Liquid funds help a business in meeting its short-term expenses commitments. Liquidity can be defined as an organization’s ability to meet an expense or settle a liability towards its stakeholders, as and when it becomes due. It is a parameter that gives a picture of the solvency of the firm.
To measure the liquidity, we need to calculate the liquidity ratios. These ratios give a short-term answer as the creditors are interested in the current liquidity position of the entity. If the organization is not in a position to meet its short-term commitments, it has an adverse effect on its credit rating and credibility. If the organization is not able to honour its financial commitments, it can result in its bankruptcy or closure. The liquidity of the organization must neither be insufficient nor should it be excessive.
Quick Ratio or Acid test Ratio
Cash Ratio or Absolute Liquidity Ratio
Net Working Capital Ratio
Let’s look at these ratios in detail.
One of the most common ratios for measuring the short-term liquidity of the firm is the current ratio. This ratio is also called the working capital ratio. It measures whether the current assets of the firm are enough to pay the current liabilities or debts of the firm. This ratio keeps a margin of safety for any potential losses that might occur during the realization of the current assets. It can be calculated as the ratio between the Current Assets and Current Liabilities.
The ideal current ratio is 2:1 but it also depends on the characteristics of the current assets and current liabilities along with the nature of business of the firm. Let’s see the heads that are included under current assets and current liabilities.
Cash/ Bank Balances
Short term loans given
Short term Securities
Short Term Loans taken
Provision for Taxation
Current Ratio = Current Assets / Current Liabilities
Current Assets = Sundry Debtors + Inventories + Cash-at-Bank + Cash-in-hand + Receivables + Loans and Advances + Advance Tax + Disposable Investments
Current Liabilities = Creditors + Short-term Loans + Bank Overdraft + Cash Credit + Outstanding expenses + Dividend payable + Provision for Taxation
Quick Ratio is also known as Acid-test Ratio. It is a measure of the liquidity calculated on the basis of the relationship between Quick Assets and Current Liabilities. It is used to calculate if the readily convertible quick funds are enough to pay the current debts. The ideal Quick Ratio or Acid-test Ratio is 1:1.
Quick Ratio= Quick Assets / Current Liabilities
Quick Assets = Current Assets – Inventories – Prepaid Expenses
The cash ratio is used to measure the absolute liquidity of the firm. It calculates whether a firm can use only its cash balances, bank balances, and marketable securities to pay its current debts. Inventory and Debtors are not included while calculating this ratio because there is no guarantee of their realization.
Cash Ratio Formula
Cash Ratio= Cash and Bank Balances + Marketable Securities + Current Investments / Current Liabilities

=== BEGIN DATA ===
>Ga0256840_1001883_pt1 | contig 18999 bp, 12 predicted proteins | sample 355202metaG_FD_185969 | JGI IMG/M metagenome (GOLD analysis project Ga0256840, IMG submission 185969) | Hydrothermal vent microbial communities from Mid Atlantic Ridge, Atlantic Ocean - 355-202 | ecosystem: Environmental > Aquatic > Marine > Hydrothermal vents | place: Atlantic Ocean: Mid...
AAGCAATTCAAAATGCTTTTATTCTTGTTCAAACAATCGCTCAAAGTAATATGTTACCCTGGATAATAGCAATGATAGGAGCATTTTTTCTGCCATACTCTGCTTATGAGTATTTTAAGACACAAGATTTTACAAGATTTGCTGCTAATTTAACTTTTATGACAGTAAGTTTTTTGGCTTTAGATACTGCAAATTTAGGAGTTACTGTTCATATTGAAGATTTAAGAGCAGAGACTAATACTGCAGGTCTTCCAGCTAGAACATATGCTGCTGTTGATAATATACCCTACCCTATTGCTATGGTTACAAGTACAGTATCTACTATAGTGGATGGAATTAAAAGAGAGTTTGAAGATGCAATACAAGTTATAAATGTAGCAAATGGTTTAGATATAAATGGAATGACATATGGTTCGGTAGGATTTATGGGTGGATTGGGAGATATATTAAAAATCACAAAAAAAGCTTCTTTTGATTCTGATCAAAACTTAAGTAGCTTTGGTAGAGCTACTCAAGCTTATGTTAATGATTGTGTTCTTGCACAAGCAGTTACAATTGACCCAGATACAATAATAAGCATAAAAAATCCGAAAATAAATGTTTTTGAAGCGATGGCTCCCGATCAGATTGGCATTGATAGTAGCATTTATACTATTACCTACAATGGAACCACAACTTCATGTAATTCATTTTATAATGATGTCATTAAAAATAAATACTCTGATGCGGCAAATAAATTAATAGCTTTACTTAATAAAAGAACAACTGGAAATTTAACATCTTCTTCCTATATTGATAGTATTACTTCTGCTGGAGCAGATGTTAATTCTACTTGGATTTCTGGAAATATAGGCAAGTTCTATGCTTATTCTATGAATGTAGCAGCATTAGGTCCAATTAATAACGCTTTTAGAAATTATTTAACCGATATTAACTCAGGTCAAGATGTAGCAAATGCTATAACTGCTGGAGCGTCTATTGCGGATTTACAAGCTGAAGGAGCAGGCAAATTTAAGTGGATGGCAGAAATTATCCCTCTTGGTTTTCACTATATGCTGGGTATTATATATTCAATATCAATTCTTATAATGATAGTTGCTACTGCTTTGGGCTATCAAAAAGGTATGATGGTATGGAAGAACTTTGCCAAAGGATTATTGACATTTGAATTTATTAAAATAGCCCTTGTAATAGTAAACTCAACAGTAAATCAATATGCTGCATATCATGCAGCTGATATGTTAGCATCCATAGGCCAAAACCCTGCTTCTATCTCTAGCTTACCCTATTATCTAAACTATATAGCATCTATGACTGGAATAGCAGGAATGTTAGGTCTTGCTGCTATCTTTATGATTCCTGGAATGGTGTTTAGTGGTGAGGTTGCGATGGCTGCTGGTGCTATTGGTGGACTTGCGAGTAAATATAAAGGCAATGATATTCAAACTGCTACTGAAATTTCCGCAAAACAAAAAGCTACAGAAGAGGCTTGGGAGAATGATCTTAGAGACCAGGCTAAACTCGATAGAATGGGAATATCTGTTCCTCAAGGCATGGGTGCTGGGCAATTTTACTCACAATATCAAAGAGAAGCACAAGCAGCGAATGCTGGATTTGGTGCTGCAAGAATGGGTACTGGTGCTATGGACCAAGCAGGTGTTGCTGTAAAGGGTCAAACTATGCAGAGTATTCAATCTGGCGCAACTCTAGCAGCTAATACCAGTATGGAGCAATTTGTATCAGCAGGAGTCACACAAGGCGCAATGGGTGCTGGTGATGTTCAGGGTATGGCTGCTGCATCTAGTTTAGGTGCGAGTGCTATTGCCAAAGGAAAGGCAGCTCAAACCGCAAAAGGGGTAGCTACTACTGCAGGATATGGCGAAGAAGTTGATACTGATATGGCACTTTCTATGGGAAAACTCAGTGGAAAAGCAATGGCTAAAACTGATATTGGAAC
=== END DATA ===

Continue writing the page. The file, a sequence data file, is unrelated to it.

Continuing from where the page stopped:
Net Working Capital Ratio
It is a measure of the cash flow and this ratio should be positive. This ratio is very important for the bankers as it helps them gauge if there is a financial crisis in the firm.
Net Working Capital Ratio Formula
Net Working Capital Ratio= Current Assets – Current Liabilities (exclude short-term bank borrowing)
1. Calculate the different liquidity ratios from the following particulars:
Current Ratio= Current Assets/ Current Liabilities
Current Assets = Sundry Debtors + Inventories + Cash-in-hand + Bills Receivable
Current Liabilities = Creditors + Bank Overdraft
Current Assets= 300,000 + 150,000+ 50,000+ 30,000= 530,000
Current Liabilities = 350,000+ 30,000= 380,000
Current Ratio= 530,000 / 400,000= 1.3 :1
Quick Ratio or Acid Test Ratio= Quick Assets / Current Liabilities
Quick Assets = Current Assets – Inventories
Quick Assets= 530,000 - 150,000= 380,000
Quick Ratio or Acid Test Ratio= 380,000 / 380,000 = 1:1
Cash Ratio = Cash Balance / Current Liabilities
Cash Ratio = 50,000 / 380,000= 0.13:1
Net Working Capital Ratio = Current Assets – Current Liabilities (exclude short-term bank borrowing)
Net Working Capital Ratio = 530,000- 350,000= 180,000
Q1. What is the difference between the Current Ratio and the Quick Ratio?
Ans. The quick ratio is considered a better liquidity ratio formula and a better measure of a firm’s liquidity than the current ratio. Quick ratio is used to calculate if the readily convertible quick funds are enough to pay the current debts. This ratio is calculated by using the quick assets that include only cash and near-cash or readily convertible into cash assets. It does not include inventories as they cannot be readily converted into cash. Prepaid expenses are also not included as they are paid in advance and cannot be converted into cash.
Q2. What are Liquidity Coverage Ratio and Statutory Liquidity Ratio?
Ans. The liquidity coverage ratio requires the banks to hold a sufficient amount of high-quality liquid assets to fund cash outflows for 30 days. Liquidity coverage ratio is similar to liquidity ratios as it is also a measure of the company’s ability to meet its short-term financial obligations. Statutory Liquidity Ratio is the ratio of liquid assets to Net Demand and Time Liabilities (NDTL).